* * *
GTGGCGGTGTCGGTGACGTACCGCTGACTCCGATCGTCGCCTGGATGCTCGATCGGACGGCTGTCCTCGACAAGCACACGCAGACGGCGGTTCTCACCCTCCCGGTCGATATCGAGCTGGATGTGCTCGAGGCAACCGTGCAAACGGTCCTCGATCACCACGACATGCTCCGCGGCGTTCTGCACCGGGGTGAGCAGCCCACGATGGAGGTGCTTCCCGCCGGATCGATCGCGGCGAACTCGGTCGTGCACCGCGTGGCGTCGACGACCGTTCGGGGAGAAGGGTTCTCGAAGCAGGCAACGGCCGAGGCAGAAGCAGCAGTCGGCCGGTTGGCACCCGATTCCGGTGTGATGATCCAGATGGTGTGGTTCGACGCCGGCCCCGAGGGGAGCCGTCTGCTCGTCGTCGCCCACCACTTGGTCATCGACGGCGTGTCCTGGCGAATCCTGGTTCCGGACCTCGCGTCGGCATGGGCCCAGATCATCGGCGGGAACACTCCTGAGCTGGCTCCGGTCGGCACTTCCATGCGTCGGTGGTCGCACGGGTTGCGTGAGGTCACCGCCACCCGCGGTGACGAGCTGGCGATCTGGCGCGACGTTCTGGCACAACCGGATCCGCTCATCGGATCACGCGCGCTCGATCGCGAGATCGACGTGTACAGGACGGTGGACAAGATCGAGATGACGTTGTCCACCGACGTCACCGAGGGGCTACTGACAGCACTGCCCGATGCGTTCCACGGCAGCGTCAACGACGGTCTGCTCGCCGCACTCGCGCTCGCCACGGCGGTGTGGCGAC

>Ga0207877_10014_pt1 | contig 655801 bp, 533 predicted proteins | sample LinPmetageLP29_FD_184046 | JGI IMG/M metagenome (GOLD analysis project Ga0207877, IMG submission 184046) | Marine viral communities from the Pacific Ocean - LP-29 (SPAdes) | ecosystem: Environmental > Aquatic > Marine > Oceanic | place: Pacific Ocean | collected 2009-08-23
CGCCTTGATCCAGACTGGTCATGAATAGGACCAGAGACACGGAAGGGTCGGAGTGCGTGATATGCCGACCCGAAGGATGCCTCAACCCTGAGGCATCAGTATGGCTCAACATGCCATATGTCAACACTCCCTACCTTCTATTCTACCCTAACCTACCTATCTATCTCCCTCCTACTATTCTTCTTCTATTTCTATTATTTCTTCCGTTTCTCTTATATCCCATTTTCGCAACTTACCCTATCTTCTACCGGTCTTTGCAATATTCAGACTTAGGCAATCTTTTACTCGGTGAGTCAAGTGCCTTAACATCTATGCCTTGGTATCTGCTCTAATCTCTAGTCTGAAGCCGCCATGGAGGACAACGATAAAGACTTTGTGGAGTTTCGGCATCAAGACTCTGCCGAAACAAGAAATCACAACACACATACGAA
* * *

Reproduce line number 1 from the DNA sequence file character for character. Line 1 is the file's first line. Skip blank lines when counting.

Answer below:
GTGGCGGTGTCGGTGACGTACCGCTGACTCCGATCGTCGCCTGGATGCTCGATCGGACGGCTGTCCTCGACAAGCACACGCAGACGGCGGTTCTCACCCTCCCGGTCGATATCGAGCTGGATGTGCTCGAGGCAACCGTGCAAACGGTCCTCGATCACCACGACATGCTCCGCGGCGTTCTGCACCGGGGTGAGCAGCCCACGATGGAGGTGCTTCCCGCCGGATCGATCGCGGCGAACTCGGTCGTGCACCGCGTGGCGTCGACGACCGTTCGGGGAGAAGGGTTCTCGAAGCAGGCAACGGCCGAGGCAGAAGCAGCAGTCGGCCGGTTGGCACCCGATTCCGGTGTGATGATCCAGATGGTGTGGTTCGACGCCGGCCCCGAGGGGAGCCGTCTGCTCGTCGTCGCCCACCACTTGGTCATCGACGGCGTGTCCTGGCGAATCCTGGTTCCGGACCTCGCGTCGGCATGGGCCCAGATCATCGGCGGGAACACTCCTGAGCTGGCTCCGGTCGGCACTTCCATGCGTCGGTGGTCGCACGGGTTGCGTGAGGTCACCGCCACCCGCGGTGACGAGCTGGCGATCTGGCGCGACGTTCTGGCACAACCGGATCCGCTCATCGGATCACGCGCGCTCGATCGCGAGATCGACGTGTACAGGACGGTGGACAAGATCGAGATGACGTTGTCCACCGACGTCACCGAGGGGCTACTGACAGCACTGCCCGATGCGTTCCACGGCAGCGTCAACGACGGTCTGCTCGCCGCACTCGCGCTCGCCACGGCGGTGTGGCGAC